Talk:Licensing/CACert Root Distribution License

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Revision as of 11:47, 30 October 2011 by Iang (Talk | contribs)

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The logic on "restriction" is confused on a number of fronts, and results in an upside down conclusion.

  1. A root key is not open source, any more than a 747 or a big brass band parade is. A root distribution licence cannot be GPL-compatible by definition; it isn't software.
  2. The open source business is about something that presumably has only incidental legal or liability issues. It can easily resolve its issues with a simple disclaimer, as open source software is *not warrantied as suitable for any particular purpose*. It also works within the context of sharing software and sales of software that strictly limit liabilities to be based on the price paid. Easy!
  3. In complete contrast, the CA business is about a certification that some one or thing is *trusted for some purpose or activity*. In the event that this is not the case, then there are damages and liabilities to consider. In contrast to software, the CA business expects and promotes the existence of damages and liabilities, otherwise we don't need the CAs.
  4. The CA business is then about the (mis)allocation of liabilities as a central plank of its business makeup and structure. This is observed in the documentation set for CAs: CPSs, RPAs and various other legal mechanisms are used to obfuscate the contract. The real CA contract tends to be 100 pages or more, it's just that only a few pages have the word CONTRACT over the top of them.
  5. Most all CAs define RELIANCE following from the PKI theory as an activity leading to the raising of liabilities, as described in the CAcert Root Distribution License (overleaf). The only difference with CAcert is that it does it up-front, in your face, so you know it. Not buried, not deep, not hidden.
  6. Liabilities that exist must be managed, at law (otherwise you are bankrupt). Therefore, the strategy of all CAs is to manage these liabilities, and this must be so because certificates are a liability-incurring proposition. Most all CAs ban (do not permit) reliance or use by non-parties. E.g., if you do not have an agreement with a CA, you have no permission to rely on or use the certificates. This leaves normal activity as being undefined in legal terms; so 99.9% of usage is a blackhole. This is a deliberate ploy, because without a contract, you cannot normally sue in court.
  7. CAcert as a member-driven organisation declines to participate in the deception. It therefore defines the contracts to match the reality, and it insists on providing a value proposition. This results in rather unexpected experiences as people wonder why it is so tough.
  8. In particular, members of CAcert offer you an explicit right to USE the certificates in the CAcert Community Agreement: "1.2-2 You may OFFER certificates issued to you by CAcert to NRPs for their USE, within the general principles of the Community." (Non-Related Persons or NRPs is our legalise for those without contracts with CAcert). As far as we know, no other CA extends permissions to rely or use outside contracts, there is no legal right or permission expressed in any of their documents for non-contracted parties. This is a deliberate strategy in order to limit liabilities before court - no contract, no standing.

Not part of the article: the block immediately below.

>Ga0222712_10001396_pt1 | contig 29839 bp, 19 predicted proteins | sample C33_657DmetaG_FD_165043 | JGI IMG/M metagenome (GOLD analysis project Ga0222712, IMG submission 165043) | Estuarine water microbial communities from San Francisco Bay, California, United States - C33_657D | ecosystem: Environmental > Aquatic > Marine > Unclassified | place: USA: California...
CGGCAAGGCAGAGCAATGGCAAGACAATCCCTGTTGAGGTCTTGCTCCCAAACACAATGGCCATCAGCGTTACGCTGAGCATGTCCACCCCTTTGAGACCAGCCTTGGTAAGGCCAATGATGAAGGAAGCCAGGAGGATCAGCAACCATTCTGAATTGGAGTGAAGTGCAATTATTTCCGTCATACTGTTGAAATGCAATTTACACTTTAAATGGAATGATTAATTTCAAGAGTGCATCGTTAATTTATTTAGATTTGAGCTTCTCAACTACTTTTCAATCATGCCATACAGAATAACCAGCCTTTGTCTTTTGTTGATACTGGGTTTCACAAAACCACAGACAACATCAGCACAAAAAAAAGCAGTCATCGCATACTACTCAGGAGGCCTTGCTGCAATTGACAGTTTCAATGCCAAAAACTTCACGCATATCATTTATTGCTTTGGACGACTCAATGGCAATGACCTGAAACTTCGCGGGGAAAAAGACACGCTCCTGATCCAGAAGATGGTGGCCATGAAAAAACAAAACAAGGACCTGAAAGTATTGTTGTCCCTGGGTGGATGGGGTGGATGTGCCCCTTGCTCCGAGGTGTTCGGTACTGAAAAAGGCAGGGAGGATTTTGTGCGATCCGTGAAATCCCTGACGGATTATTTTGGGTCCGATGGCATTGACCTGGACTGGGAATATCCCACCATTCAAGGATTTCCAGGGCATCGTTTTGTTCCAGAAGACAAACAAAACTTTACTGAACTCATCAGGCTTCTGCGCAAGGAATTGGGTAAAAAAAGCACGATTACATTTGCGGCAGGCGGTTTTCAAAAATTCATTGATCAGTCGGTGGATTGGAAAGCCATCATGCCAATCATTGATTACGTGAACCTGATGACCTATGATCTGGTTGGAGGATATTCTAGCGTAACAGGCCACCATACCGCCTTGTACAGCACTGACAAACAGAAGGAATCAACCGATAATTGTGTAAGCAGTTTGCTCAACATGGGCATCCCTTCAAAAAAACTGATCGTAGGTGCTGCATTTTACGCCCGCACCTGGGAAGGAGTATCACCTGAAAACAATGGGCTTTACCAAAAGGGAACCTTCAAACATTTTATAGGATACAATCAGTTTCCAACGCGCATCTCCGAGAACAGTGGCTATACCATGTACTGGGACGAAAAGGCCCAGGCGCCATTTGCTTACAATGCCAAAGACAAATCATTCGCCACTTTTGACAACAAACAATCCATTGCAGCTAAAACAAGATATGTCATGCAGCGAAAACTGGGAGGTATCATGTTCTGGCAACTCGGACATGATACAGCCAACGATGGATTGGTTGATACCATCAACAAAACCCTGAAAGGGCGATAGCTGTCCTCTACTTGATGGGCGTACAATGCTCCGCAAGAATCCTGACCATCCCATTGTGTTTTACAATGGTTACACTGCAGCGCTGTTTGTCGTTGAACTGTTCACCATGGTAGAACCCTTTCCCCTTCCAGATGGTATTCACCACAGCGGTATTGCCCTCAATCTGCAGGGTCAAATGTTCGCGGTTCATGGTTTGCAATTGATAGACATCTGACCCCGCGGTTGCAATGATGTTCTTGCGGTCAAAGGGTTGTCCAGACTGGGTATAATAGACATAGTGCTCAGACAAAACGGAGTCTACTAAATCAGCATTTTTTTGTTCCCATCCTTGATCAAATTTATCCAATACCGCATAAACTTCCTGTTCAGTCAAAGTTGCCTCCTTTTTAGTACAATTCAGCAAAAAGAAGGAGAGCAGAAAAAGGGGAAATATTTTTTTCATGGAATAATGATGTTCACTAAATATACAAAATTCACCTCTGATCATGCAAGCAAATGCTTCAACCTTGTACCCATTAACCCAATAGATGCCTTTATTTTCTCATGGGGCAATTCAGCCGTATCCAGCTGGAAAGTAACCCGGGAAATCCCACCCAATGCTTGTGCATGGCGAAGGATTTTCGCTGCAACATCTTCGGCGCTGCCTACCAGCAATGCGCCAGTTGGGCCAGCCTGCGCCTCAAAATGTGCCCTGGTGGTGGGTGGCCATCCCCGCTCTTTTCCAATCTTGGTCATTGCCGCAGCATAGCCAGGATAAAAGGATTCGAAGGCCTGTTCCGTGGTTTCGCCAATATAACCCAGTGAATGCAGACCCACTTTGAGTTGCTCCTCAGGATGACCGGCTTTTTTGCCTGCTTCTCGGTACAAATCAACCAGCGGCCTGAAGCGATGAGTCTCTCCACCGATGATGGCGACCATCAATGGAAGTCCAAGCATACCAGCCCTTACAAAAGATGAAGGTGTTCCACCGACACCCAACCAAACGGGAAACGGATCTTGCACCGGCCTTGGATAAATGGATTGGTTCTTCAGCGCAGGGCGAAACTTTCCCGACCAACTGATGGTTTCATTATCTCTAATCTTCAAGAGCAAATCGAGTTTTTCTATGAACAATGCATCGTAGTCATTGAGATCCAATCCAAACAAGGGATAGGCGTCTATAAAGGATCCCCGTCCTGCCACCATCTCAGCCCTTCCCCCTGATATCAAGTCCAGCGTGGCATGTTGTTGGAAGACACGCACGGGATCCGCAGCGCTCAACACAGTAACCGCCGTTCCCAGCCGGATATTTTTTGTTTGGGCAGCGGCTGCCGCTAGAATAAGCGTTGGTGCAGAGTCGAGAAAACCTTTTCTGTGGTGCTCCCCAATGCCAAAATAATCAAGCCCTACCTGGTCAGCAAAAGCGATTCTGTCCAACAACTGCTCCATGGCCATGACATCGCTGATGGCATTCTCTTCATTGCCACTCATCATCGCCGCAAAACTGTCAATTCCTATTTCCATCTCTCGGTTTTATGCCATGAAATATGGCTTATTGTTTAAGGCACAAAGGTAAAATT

9. CAcert also in contrast to other CAs defines RELIANCE to be valuable, which is its intent in PKI theory. However because CAcert's RELIANCE is valuable, this means potential damages and liabilities exist. Therefore these must be allocated and managed, otherwise we are negligent and bankrupt.
  10. All audits check how the liabilities are managed. The easy way to manage this and the tactic adopted by almost all CAs is simple: set all liabilities to zero by means of legal strategy. This works in most all forms of mathematics and economics and law; Zero is easy to audit, and it scales.
  11. CAcert defines RELIANCE to be potentially expensive. Every member is liable for up to 1000 Euros under Arbitration which is backed by the Arbitration Act in most all countries. As this is extremely expensive, and it must be managed, the benefit of this liability is reserved only for Members of CAcert. Membership is free, but comes with liabilities of 1000 euros, the ability to RELY and take any grievances to the Arbitrator.
  12. In effect, the result provided to non-members (NRPs) is the same as all other CAs. CAcert just defines it properly, honestly and openly. Explicit permission is written and offered. The result provided to Members of CAcert is completely different. The only vaguely comparable situation is the European Qualified Certificate issuers, where CAs are liable under law. General purpose CAs (the vast majority) provide zero.
  13. The conclusion then expressed that our RDL is "non-free" is therefore backwards. It's far more generous than other CAs. The question is not "why is CAcert's offer so tough?" Instead, ask yourselves what rights are offered in writing to users by the other CAs?
  14. Do you even have rights to distribute the root of other CAs?

The documents and contracts in question are all managed and voted on in our open policy group, located at https://lists.cacert.org/wws/info/cacert-policy . All are welcome, we even accept some votes from non-members! Regards, Iang, on informal behalf of CAcert, the open CA.